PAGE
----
The idea of soup for dessert might seem strange, but for Swedes it’s simply a part of their food culture. Nyponsoppa, rose hip soup (recipe follows) utilizes an abundant, vitamin-rich food resource in Scandinavia to create one of the country’s most celebrated desserts.
More Swedish dishes on The World Cup of Food:
- Köttbullar, Swedish meatballs (with Swedish cuisine overview)
- Jansson’s Frestelse, “Jansson’s Temptation”
Wild roses are common in Scandinavia (and, to our advantage, in the South Puget Sound region). After the flower dries up in the late summer, a fruit, the rose hip, superficially resembling a tomato, forms in its place. It is slightly tart and floral in flavor with almost no sweetness and is used commonly in herbal teas. Rose bushes grow along most wood edges in our area, and we know of a few places in which rose hips can reliably be harvested once they are ready in the fall.
Most recipes we found online make nyponsoppa out of dried rose hips, widely available in most American supermarkets. We had a gallon freezer bag full of the fresh kind in our freezer to use for ours, but if you wanted to try the dried version instead we wouldn’t be offended. For further convenience (laziness?), there are packets of instant rose hip soup available for purchase online, in specialty markets, and even at Ikea.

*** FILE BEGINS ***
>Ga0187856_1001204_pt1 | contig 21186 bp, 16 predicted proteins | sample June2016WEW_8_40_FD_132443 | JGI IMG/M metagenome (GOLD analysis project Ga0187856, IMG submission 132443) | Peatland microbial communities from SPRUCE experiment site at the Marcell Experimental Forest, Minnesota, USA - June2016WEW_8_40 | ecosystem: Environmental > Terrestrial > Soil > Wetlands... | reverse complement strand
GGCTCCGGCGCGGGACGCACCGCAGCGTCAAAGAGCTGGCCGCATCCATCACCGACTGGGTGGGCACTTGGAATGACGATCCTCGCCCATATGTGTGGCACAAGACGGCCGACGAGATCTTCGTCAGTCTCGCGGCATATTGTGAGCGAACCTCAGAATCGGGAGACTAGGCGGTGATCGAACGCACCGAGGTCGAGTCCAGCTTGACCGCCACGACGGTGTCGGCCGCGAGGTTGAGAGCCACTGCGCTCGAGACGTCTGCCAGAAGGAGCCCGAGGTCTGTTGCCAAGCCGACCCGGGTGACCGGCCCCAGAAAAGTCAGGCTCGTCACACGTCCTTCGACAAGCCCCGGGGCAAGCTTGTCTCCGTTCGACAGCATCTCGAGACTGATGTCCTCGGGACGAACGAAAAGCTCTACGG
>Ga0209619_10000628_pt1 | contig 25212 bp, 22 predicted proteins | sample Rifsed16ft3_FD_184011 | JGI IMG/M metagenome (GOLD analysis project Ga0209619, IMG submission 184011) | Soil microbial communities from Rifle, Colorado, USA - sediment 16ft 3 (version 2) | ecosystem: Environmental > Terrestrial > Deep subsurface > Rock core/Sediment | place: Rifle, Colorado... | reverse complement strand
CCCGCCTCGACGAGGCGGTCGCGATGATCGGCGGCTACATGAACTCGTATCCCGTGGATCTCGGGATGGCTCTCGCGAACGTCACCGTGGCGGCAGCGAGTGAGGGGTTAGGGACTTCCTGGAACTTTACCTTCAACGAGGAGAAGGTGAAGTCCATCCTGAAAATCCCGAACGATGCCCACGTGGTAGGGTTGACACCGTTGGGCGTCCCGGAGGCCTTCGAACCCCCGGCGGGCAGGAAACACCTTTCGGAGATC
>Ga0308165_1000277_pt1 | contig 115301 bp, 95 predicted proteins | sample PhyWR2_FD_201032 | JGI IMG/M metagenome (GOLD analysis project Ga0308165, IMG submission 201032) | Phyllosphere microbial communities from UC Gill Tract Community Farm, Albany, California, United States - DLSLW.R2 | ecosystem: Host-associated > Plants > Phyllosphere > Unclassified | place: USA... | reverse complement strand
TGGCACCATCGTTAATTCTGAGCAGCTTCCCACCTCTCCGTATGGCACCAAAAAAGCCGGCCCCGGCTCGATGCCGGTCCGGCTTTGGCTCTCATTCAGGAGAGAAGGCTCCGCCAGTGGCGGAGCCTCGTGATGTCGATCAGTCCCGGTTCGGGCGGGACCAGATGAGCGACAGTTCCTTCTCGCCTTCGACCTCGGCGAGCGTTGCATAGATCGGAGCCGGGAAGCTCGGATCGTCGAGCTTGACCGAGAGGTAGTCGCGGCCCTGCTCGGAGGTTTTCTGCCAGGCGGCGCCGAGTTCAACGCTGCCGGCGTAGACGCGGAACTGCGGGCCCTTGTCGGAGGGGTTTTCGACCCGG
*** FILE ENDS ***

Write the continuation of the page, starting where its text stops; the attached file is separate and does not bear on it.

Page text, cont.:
SERVES ABOUT 4
- 4 cups fresh rose hips, cleaned, split in two, and inner flesh and seeds removed
- 2 quarts water
- 1/2 cup sugar
- 2 tsp corn starch plus 2 tsp water, mixed into a slurry
Last fall, we gathered plenty of rose hips from a nearby wild rose bush patch, soaking them for a few minutes in water to drive out any bugs:
After soaking, the ends were trimmed, then we split each rose hip in half with a paring knife and scooped out the seeds inside. The cleaned rose hip halves were stored in a freezer bag until we were ready to use them.
To make the soup, we dumped the contents of the freezer bag into a small stockpot along with the sugar and water, stirred to dissolve the sugar, then brought everything to a simmer over medium heat:
After about forty-five minutes, the rose hips were softened and beginning to fall apart:
Working in batches, the contents of the stockpot were scooped into the blender and pureed until smooth, then strained to make sure there weren’t any large fibrous pieces left over:
It’s a good thing we did strain, because some of the leftover rose hip solids might have given the soup a grainier texture:
The strained liquid was put back on the burner over medium-low heat and brought just to a simmer:
Next, we drizzled in the corn starch slurry:
The soup was whisked over the gentle heat until it had thickened slightly and was done. Nyponsoppa can be served hot or cold; we served ours hot as a dessert course:
Nyponsoppa tastes a little like carrot juice, but slightly sweeter and with hints of tomato and cherry flavors. We had ours plain, but Swedes enjoy their nyponsoppa with whipped cream, ice cream, or almond cookies on top. Kept in a jar refrigerated, it also makes a refreshing morning beverage and is actually pretty good for you, with plenty of antioxidants and vitamin C. This fall, we’ll probably go out for rose hips again.